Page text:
For those of you who haven’t seen it, yet, the campaign features a forensic sketch artist from the FBI. He asked women to describe the way their faces looked, and he drew a sketch based on each of their descriptions. Then he repeated the process with someone else, a complete stranger, who had just met the same women. The result:
Two pretty different pictures.
The same thing happens when we are speaking. We think we are doing one thing with our actions (based on how it feels when we do them), but the people watching us often experience something different.
The best way way to decrease this disparity gap is by watching yourself on video.
The audience can’t see your heart pounding out of your chest or your mind spinning out of control. They don’t know what section of your notes never made it into your presentation. They only learn what you give them. With the help of our coaches and your video, you learn how to turn your ineffective habits into better ones.
Here’s your assignment:
Using your computer (or phone or camera), record yourself practicing a presentation, or rehearsing the opening you intend to give at your next meeting.
Then, watch it. See yourself as your audience will see you.
You’ve heard us say it before, and we’ll say it again: People buy on emotion and justify with fact.
There’s no better place to watch emotions unfold than on the Super Bowl, and it’s no surprise to us that the commercials that stood out were the ones that got us with emotion.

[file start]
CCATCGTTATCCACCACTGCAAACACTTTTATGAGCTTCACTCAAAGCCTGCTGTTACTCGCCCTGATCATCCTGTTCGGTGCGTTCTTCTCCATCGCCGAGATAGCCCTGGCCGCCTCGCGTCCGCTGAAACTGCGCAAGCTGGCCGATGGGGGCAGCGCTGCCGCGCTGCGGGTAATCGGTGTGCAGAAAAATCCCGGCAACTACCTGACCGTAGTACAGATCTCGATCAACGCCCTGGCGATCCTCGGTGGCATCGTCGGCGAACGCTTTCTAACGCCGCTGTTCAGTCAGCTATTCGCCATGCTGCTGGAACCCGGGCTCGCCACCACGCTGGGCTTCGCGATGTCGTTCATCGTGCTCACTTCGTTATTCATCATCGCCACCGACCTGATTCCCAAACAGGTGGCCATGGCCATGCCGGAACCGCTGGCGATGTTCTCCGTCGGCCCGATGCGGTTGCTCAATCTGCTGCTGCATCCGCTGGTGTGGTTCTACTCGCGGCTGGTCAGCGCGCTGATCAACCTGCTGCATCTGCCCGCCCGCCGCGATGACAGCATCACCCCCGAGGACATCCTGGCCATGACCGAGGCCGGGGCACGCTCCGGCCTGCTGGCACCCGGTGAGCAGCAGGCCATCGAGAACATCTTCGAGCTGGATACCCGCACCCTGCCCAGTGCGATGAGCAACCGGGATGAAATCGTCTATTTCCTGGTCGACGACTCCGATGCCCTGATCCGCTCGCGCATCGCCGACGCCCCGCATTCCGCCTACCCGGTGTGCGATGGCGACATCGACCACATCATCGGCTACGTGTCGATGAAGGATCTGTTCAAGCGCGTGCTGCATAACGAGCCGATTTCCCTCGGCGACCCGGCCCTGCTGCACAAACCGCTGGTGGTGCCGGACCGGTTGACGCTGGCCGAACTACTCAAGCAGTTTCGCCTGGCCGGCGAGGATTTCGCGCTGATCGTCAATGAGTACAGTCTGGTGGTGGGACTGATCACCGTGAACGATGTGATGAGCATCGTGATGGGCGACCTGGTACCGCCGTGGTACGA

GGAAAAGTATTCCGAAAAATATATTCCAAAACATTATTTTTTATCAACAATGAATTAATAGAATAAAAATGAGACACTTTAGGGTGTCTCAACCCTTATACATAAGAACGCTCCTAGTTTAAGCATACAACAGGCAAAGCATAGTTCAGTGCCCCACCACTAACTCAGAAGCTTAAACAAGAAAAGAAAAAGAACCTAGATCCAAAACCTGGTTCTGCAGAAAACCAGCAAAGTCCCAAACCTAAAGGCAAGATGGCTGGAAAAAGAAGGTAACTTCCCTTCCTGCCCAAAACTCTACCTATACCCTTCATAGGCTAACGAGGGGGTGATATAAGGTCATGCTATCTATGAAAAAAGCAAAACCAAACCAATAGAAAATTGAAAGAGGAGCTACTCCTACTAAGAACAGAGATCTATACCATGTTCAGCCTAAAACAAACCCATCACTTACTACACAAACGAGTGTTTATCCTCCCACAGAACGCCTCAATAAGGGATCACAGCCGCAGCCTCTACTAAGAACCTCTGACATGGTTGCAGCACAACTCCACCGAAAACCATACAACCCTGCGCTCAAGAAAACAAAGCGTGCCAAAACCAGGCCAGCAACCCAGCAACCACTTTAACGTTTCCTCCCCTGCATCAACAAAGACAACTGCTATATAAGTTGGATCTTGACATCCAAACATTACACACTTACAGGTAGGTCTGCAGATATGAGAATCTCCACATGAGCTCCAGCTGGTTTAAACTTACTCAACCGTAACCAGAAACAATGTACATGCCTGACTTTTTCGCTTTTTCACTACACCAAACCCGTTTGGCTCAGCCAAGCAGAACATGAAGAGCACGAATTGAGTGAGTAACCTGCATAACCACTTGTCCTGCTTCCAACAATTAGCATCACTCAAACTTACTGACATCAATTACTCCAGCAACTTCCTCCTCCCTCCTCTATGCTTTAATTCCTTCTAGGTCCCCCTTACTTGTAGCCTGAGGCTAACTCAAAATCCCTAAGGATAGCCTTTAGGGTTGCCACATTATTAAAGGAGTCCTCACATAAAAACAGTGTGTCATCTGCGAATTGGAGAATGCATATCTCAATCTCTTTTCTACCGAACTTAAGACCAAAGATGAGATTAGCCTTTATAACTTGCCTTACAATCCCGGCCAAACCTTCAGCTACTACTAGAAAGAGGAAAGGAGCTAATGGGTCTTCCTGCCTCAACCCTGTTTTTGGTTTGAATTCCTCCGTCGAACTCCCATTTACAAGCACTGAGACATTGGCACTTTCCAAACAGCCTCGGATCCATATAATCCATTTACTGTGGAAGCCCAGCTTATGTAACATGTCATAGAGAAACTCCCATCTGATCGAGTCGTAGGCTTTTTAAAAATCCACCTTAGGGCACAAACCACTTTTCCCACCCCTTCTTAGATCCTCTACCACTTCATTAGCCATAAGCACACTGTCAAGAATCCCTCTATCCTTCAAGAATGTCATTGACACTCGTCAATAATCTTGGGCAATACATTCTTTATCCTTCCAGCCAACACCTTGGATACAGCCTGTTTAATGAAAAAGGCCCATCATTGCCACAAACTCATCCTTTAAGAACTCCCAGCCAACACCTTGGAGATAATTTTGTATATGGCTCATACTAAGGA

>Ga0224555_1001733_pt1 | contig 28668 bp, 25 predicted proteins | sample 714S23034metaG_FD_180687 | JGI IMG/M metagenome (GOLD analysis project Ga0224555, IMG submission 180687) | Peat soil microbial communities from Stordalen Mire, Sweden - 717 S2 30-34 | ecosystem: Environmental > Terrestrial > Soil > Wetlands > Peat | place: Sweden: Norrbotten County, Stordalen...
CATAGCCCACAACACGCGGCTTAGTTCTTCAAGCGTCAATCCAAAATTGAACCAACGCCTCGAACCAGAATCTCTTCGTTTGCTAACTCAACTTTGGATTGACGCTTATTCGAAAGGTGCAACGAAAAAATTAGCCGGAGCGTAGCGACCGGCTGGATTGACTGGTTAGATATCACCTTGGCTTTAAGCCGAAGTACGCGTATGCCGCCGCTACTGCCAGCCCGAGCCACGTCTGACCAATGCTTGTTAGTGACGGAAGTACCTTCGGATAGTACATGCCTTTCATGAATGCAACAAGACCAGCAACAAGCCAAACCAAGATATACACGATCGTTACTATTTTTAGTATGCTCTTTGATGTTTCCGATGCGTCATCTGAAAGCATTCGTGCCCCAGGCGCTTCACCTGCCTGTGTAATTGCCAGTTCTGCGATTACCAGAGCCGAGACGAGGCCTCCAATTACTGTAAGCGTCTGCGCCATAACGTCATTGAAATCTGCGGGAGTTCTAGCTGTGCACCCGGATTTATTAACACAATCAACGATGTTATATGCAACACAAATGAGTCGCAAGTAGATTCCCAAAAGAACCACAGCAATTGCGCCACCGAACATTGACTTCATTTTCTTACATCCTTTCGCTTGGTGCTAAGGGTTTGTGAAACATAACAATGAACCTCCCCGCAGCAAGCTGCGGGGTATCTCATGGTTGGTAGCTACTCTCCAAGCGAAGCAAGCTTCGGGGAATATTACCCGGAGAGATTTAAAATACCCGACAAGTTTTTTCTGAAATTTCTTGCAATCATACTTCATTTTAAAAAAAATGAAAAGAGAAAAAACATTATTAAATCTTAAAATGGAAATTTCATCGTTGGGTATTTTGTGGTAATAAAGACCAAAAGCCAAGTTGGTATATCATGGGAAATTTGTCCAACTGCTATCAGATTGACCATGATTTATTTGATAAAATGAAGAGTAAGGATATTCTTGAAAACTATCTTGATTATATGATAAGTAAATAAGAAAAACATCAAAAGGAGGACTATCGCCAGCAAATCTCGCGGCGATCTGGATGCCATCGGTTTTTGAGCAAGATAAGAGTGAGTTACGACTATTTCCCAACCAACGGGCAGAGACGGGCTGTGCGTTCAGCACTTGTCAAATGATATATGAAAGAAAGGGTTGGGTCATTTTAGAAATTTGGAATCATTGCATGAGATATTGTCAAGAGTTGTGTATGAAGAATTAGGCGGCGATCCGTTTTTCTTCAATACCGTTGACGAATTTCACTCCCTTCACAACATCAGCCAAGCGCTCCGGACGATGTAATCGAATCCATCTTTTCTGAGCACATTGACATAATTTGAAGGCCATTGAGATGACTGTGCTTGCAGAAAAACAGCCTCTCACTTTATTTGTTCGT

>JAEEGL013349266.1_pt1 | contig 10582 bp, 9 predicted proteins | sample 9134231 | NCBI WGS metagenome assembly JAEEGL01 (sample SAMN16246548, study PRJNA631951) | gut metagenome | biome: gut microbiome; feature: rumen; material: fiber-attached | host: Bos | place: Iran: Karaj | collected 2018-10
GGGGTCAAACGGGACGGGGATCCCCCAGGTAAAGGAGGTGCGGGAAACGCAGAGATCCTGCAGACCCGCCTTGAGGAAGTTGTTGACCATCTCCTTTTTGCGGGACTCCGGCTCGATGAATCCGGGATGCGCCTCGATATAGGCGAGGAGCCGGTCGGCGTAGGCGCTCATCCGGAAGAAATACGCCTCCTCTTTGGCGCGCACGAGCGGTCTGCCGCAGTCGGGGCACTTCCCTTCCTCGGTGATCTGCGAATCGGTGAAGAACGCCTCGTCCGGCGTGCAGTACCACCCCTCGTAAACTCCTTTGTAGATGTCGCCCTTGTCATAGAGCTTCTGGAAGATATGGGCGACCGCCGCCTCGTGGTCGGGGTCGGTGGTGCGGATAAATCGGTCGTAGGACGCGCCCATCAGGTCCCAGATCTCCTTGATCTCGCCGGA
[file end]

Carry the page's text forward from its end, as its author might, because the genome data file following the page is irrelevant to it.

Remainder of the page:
Oftentimes, when we think about adding emotion, we immediately think we need to add something weepy. A sad statistic. Something gripping. But as we saw with this year’s Super Bowl commercials, emotion doesn’t have to be sad to be effective.
There are all kinds of emotions – like competition, as we saw with the Oreo “Whisper Fight” ad. Almost all of us have had a conversation about how to eat an Oreo, or which part of it is the best. This ad (which later became an ad campaign via Twitter during the game) pulled in all of our competitive emotions, as well as a little bit of fear, uncertainty and doubt.
Emotion. Story. And Connection.
To truly win on emotion, there must be some tie between the emotion and the story and the product.
Two Super Bowl ads stood out in our minds:
1. Dodge Ram – So God Made A Farmer - This ad tipped its hat to a slice of Americana, and it targeted the people who drive Dodge Ram trucks. Not posh hipsters, not city slickers, but people of the earth: Farmers. Even the ad, itself, was kind of quiet and a little long-winded, tapping into an identity and attaching the product with the customers, much like the Don’t Mess with Texas campaign as described in Made to Stick. Emotion. Story. And Connection. (What’s more, as reported by The Wall Street Journal, the brand saw a 55% increase in search activity after the game.)
2. Budweiser – Brotherhood. This year, we watched the heartwarming story of the man raising a Budweiser Clydesdale (birthing, bottle-feeding, sleeping in the stall) to become a part of the Budweiser team. Paired brilliantly with Fleetwood Mac’s “Landslide,” connected us with the lasting love of parents, children, siblings and pets everywhere. Budweiser has developed the Clydesdales as brand icons since 1933, making the indelible connection between their emotional story and their brand.
We also saw ads that were highly emotional, but had no connection to the product. Jeep’s “Whole Again” commercial, featuring America’s troops and a voice over by Oprah, was high on the heart-string-o-meter, but it ranked low on connection between why we were feeling emotional (love and sacrifice of our Troops) and what we were supposed to be buying (a Jeep). The same was true with the GoDaddy ads (#TheKiss didn’t make us think about a new web domain for Decker – it made us want to barf and shield our kids’ eyes).